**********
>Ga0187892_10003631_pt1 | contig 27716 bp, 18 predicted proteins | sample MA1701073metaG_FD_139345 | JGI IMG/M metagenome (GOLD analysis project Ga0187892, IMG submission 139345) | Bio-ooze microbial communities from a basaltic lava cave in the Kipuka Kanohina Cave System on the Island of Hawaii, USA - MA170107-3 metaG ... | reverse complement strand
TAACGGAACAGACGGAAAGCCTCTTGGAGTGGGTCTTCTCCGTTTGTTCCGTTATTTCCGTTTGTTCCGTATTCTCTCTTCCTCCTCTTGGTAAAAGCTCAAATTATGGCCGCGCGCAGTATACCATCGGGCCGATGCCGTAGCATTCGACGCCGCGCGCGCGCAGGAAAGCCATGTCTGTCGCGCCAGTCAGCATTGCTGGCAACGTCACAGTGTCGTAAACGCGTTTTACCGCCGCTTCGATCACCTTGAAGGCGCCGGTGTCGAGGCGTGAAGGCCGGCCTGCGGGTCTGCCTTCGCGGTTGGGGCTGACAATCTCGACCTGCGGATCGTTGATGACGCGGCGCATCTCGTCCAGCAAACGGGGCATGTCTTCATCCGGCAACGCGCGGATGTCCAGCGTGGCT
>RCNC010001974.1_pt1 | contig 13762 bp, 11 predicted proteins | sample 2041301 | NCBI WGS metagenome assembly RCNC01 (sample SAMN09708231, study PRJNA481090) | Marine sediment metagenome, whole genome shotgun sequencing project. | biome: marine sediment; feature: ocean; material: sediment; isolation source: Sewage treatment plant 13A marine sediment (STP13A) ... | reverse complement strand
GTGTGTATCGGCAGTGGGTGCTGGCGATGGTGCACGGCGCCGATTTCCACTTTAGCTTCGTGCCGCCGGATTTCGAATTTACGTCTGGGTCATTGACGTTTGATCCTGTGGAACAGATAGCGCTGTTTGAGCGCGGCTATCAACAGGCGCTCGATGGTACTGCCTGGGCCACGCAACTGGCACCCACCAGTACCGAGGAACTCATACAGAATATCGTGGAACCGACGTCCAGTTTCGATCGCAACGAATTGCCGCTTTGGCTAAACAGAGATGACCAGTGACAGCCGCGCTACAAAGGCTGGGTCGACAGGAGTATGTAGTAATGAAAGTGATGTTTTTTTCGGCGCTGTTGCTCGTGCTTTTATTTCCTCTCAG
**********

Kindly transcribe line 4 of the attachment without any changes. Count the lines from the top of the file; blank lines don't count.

GTGTGTATCGGCAGTGGGTGCTGGCGATGGTGCACGGCGCCGATTTCCACTTTAGCTTCGTGCCGCCGGATTTCGAATTTACGTCTGGGTCATTGACGTTTGATCCTGTGGAACAGATAGCGCTGTTTGAGCGCGGCTATCAACAGGCGCTCGATGGTACTGCCTGGGCCACGCAACTGGCACCCACCAGTACCGAGGAACTCATACAGAATATCGTGGAACCGACGTCCAGTTTCGATCGCAACGAATTGCCGCTTTGGCTAAACAGAGATGACCAGTGACAGCCGCGCTACAAAGGCTGGGTCGACAGGAGTATGTAGTAATGAAAGTGATGTTTTTTTCGGCGCTGTTGCTCGTGCTTTTATTTCCTCTCAG